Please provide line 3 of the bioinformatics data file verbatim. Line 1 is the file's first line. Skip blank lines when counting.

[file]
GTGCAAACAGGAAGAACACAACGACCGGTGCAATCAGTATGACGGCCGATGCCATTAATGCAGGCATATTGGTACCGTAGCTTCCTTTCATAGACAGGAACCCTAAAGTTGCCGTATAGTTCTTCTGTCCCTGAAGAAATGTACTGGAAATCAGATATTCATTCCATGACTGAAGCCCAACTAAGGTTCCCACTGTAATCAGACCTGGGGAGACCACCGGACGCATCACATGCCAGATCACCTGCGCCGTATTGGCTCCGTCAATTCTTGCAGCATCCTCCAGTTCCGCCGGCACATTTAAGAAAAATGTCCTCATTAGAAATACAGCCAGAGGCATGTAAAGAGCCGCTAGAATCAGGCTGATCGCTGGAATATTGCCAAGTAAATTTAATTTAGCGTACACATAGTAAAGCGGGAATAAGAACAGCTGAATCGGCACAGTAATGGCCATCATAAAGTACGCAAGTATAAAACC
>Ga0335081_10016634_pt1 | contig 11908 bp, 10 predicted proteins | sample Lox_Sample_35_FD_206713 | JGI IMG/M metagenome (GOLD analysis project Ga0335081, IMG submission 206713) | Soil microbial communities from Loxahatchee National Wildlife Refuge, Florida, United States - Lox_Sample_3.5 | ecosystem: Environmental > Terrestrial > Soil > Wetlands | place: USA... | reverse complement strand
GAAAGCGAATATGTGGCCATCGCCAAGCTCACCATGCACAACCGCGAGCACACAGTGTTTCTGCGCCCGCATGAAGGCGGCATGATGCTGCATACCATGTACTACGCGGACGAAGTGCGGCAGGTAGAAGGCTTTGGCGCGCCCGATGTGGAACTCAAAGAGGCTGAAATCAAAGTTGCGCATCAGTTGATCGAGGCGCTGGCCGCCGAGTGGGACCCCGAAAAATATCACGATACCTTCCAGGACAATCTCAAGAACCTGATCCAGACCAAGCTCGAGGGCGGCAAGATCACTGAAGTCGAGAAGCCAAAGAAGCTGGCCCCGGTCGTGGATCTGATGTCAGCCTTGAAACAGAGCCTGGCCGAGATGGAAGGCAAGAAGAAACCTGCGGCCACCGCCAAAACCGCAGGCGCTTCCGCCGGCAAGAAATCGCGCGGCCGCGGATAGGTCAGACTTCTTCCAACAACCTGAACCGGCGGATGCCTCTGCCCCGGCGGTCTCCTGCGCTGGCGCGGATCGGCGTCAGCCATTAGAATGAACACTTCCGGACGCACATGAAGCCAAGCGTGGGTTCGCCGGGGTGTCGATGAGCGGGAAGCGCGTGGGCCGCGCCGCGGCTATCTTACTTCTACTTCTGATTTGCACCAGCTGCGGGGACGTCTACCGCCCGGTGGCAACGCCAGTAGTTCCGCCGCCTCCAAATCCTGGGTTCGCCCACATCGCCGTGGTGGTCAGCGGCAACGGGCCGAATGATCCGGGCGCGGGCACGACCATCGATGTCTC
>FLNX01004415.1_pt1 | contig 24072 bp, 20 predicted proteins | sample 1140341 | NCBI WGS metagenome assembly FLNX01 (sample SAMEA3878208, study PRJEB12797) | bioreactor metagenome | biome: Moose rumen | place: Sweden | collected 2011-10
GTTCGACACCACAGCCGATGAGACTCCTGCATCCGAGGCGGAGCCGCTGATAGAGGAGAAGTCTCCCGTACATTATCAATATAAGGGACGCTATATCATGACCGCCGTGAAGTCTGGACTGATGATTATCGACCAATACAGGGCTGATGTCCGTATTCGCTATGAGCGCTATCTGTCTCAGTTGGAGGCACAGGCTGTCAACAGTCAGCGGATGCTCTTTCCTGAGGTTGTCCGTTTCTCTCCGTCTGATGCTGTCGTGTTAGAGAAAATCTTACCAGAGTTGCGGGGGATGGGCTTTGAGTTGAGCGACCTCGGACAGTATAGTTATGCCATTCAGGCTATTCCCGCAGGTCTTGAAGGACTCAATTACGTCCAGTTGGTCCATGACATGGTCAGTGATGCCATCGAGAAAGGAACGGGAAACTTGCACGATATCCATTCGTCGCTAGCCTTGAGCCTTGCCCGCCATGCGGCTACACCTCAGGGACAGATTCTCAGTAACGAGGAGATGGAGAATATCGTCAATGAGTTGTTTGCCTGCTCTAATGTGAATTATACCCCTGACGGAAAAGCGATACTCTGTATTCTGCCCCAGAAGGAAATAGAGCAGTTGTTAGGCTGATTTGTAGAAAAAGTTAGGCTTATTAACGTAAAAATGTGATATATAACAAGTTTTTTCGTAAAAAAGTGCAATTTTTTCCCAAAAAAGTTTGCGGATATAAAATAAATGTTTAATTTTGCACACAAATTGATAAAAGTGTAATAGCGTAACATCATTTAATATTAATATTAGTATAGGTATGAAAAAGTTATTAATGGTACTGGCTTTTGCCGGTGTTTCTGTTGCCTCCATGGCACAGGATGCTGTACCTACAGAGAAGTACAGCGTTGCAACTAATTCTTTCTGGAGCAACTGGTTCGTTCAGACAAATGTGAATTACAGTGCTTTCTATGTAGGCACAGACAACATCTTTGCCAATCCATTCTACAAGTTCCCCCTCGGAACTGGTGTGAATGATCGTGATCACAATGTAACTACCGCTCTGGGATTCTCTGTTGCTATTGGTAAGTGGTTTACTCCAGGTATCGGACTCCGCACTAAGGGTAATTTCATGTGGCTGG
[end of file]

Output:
GAAAGCGAATATGTGGCCATCGCCAAGCTCACCATGCACAACCGCGAGCACACAGTGTTTCTGCGCCCGCATGAAGGCGGCATGATGCTGCATACCATGTACTACGCGGACGAAGTGCGGCAGGTAGAAGGCTTTGGCGCGCCCGATGTGGAACTCAAAGAGGCTGAAATCAAAGTTGCGCATCAGTTGATCGAGGCGCTGGCCGCCGAGTGGGACCCCGAAAAATATCACGATACCTTCCAGGACAATCTCAAGAACCTGATCCAGACCAAGCTCGAGGGCGGCAAGATCACTGAAGTCGAGAAGCCAAAGAAGCTGGCCCCGGTCGTGGATCTGATGTCAGCCTTGAAACAGAGCCTGGCCGAGATGGAAGGCAAGAAGAAACCTGCGGCCACCGCCAAAACCGCAGGCGCTTCCGCCGGCAAGAAATCGCGCGGCCGCGGATAGGTCAGACTTCTTCCAACAACCTGAACCGGCGGATGCCTCTGCCCCGGCGGTCTCCTGCGCTGGCGCGGATCGGCGTCAGCCATTAGAATGAACACTTCCGGACGCACATGAAGCCAAGCGTGGGTTCGCCGGGGTGTCGATGAGCGGGAAGCGCGTGGGCCGCGCCGCGGCTATCTTACTTCTACTTCTGATTTGCACCAGCTGCGGGGACGTCTACCGCCCGGTGGCAACGCCAGTAGTTCCGCCGCCTCCAAATCCTGGGTTCGCCCACATCGCCGTGGTGGTCAGCGGCAACGGGCCGAATGATCCGGGCGCGGGCACGACCATCGATGTCTC